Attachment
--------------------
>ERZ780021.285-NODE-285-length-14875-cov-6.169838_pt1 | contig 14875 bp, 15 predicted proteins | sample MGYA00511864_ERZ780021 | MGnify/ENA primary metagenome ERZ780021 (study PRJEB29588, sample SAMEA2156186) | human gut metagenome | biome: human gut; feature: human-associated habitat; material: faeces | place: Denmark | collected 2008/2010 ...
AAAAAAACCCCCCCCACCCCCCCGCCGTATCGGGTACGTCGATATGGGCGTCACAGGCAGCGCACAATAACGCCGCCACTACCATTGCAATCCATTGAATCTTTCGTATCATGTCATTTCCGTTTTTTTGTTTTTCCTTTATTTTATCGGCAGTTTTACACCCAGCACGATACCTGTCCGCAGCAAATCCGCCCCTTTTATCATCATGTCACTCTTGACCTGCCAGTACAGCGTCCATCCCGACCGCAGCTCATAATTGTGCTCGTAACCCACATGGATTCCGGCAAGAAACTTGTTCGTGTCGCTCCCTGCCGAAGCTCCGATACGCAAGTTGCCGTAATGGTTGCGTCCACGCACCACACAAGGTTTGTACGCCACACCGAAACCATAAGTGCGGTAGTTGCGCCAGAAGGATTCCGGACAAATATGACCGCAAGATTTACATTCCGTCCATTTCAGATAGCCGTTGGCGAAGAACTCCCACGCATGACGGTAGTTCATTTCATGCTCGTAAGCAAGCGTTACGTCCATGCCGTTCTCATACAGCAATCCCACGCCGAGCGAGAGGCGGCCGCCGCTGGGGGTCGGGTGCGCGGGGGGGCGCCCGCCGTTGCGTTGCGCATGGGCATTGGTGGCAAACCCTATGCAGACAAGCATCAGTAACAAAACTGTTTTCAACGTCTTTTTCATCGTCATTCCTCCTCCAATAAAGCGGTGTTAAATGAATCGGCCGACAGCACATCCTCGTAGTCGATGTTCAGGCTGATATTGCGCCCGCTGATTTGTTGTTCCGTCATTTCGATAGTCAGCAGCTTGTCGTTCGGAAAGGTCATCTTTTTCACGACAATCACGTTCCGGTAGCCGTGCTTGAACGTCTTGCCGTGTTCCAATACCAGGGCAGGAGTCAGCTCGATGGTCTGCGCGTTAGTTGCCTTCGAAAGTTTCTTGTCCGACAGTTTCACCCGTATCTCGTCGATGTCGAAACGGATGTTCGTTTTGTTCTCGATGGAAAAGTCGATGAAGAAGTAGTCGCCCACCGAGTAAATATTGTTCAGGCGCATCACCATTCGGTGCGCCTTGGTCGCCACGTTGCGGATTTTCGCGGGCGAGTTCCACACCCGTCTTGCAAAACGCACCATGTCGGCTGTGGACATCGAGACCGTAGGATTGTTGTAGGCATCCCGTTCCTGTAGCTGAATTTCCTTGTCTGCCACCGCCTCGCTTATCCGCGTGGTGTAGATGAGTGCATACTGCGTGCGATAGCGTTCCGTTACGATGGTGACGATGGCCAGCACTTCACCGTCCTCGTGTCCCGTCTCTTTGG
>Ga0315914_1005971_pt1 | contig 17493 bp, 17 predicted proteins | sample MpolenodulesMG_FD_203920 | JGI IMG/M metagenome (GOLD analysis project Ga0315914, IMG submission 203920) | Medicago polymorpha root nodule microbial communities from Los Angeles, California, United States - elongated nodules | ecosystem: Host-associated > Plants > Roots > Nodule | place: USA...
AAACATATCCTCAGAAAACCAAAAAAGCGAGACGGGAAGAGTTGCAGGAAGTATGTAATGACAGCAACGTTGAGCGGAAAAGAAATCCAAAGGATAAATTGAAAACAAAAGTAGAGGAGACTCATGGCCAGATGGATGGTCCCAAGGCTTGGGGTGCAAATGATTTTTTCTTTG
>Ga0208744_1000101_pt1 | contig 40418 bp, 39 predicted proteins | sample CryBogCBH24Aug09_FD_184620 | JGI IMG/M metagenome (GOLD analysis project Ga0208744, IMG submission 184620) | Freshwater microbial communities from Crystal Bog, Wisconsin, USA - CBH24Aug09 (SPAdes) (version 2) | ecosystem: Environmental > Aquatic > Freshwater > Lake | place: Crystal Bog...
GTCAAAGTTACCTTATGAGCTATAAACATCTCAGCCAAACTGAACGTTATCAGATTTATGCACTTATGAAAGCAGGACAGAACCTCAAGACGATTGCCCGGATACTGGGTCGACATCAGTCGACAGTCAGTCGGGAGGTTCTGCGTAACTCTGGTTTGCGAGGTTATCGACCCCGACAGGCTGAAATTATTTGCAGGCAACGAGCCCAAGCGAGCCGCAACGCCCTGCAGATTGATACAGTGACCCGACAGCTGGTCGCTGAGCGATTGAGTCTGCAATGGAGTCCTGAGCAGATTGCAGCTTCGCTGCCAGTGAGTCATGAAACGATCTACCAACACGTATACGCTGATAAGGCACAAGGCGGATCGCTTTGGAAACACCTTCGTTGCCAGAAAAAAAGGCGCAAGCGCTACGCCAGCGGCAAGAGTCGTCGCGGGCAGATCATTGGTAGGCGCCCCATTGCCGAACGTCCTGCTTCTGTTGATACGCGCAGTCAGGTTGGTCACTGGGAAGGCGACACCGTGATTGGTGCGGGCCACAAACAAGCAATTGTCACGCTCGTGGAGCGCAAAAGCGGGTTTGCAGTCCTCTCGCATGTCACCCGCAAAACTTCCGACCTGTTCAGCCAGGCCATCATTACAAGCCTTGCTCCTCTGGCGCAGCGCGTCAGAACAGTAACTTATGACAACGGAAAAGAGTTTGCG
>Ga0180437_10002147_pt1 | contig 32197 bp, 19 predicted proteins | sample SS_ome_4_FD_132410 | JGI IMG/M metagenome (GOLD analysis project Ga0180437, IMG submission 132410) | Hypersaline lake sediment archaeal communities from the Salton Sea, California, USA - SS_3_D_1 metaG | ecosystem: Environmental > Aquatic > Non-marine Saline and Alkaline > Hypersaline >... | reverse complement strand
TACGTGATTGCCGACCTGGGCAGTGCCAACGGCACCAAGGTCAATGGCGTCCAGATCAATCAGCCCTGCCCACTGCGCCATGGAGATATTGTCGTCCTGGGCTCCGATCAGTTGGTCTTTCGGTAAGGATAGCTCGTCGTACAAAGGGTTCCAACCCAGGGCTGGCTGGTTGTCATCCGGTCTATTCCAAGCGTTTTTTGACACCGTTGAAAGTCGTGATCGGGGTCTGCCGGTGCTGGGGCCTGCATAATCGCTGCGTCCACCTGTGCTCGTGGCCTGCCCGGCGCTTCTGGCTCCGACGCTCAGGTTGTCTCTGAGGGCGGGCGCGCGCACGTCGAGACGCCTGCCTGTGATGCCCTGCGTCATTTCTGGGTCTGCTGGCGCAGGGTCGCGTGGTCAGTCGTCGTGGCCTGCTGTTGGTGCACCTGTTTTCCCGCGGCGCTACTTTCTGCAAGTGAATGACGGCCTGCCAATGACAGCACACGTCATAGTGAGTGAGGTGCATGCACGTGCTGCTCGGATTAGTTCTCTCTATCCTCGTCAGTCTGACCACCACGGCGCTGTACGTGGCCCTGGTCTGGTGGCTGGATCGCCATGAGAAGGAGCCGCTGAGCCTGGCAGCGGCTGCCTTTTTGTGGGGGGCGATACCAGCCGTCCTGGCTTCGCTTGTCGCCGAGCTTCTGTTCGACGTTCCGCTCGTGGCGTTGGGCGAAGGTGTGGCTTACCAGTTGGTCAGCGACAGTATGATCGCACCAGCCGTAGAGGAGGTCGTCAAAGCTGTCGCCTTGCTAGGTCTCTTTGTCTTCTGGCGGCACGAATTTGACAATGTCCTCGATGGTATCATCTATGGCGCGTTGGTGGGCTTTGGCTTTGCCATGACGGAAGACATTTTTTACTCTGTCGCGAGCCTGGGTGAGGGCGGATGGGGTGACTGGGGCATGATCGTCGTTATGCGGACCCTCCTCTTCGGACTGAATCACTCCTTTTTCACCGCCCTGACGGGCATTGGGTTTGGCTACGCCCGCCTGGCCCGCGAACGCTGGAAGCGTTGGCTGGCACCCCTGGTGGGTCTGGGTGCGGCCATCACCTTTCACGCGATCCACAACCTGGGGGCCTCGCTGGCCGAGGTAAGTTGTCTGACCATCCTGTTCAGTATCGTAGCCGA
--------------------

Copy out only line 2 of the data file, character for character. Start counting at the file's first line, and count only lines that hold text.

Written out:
AAAAAAACCCCCCCCACCCCCCCGCCGTATCGGGTACGTCGATATGGGCGTCACAGGCAGCGCACAATAACGCCGCCACTACCATTGCAATCCATTGAATCTTTCGTATCATGTCATTTCCGTTTTTTTGTTTTTCCTTTATTTTATCGGCAGTTTTACACCCAGCACGATACCTGTCCGCAGCAAATCCGCCCCTTTTATCATCATGTCACTCTTGACCTGCCAGTACAGCGTCCATCCCGACCGCAGCTCATAATTGTGCTCGTAACCCACATGGATTCCGGCAAGAAACTTGTTCGTGTCGCTCCCTGCCGAAGCTCCGATACGCAAGTTGCCGTAATGGTTGCGTCCACGCACCACACAAGGTTTGTACGCCACACCGAAACCATAAGTGCGGTAGTTGCGCCAGAAGGATTCCGGACAAATATGACCGCAAGATTTACATTCCGTCCATTTCAGATAGCCGTTGGCGAAGAACTCCCACGCATGACGGTAGTTCATTTCATGCTCGTAAGCAAGCGTTACGTCCATGCCGTTCTCATACAGCAATCCCACGCCGAGCGAGAGGCGGCCGCCGCTGGGGGTCGGGTGCGCGGGGGGGCGCCCGCCGTTGCGTTGCGCATGGGCATTGGTGGCAAACCCTATGCAGACAAGCATCAGTAACAAAACTGTTTTCAACGTCTTTTTCATCGTCATTCCTCCTCCAATAAAGCGGTGTTAAATGAATCGGCCGACAGCACATCCTCGTAGTCGATGTTCAGGCTGATATTGCGCCCGCTGATTTGTTGTTCCGTCATTTCGATAGTCAGCAGCTTGTCGTTCGGAAAGGTCATCTTTTTCACGACAATCACGTTCCGGTAGCCGTGCTTGAACGTCTTGCCGTGTTCCAATACCAGGGCAGGAGTCAGCTCGATGGTCTGCGCGTTAGTTGCCTTCGAAAGTTTCTTGTCCGACAGTTTCACCCGTATCTCGTCGATGTCGAAACGGATGTTCGTTTTGTTCTCGATGGAAAAGTCGATGAAGAAGTAGTCGCCCACCGAGTAAATATTGTTCAGGCGCATCACCATTCGGTGCGCCTTGGTCGCCACGTTGCGGATTTTCGCGGGCGAGTTCCACACCCGTCTTGCAAAACGCACCATGTCGGCTGTGGACATCGAGACCGTAGGATTGTTGTAGGCATCCCGTTCCTGTAGCTGAATTTCCTTGTCTGCCACCGCCTCGCTTATCCGCGTGGTGTAGATGAGTGCATACTGCGTGCGATAGCGTTCCGTTACGATGGTGACGATGGCCAGCACTTCACCGTCCTCGTGTCCCGTCTCTTTGG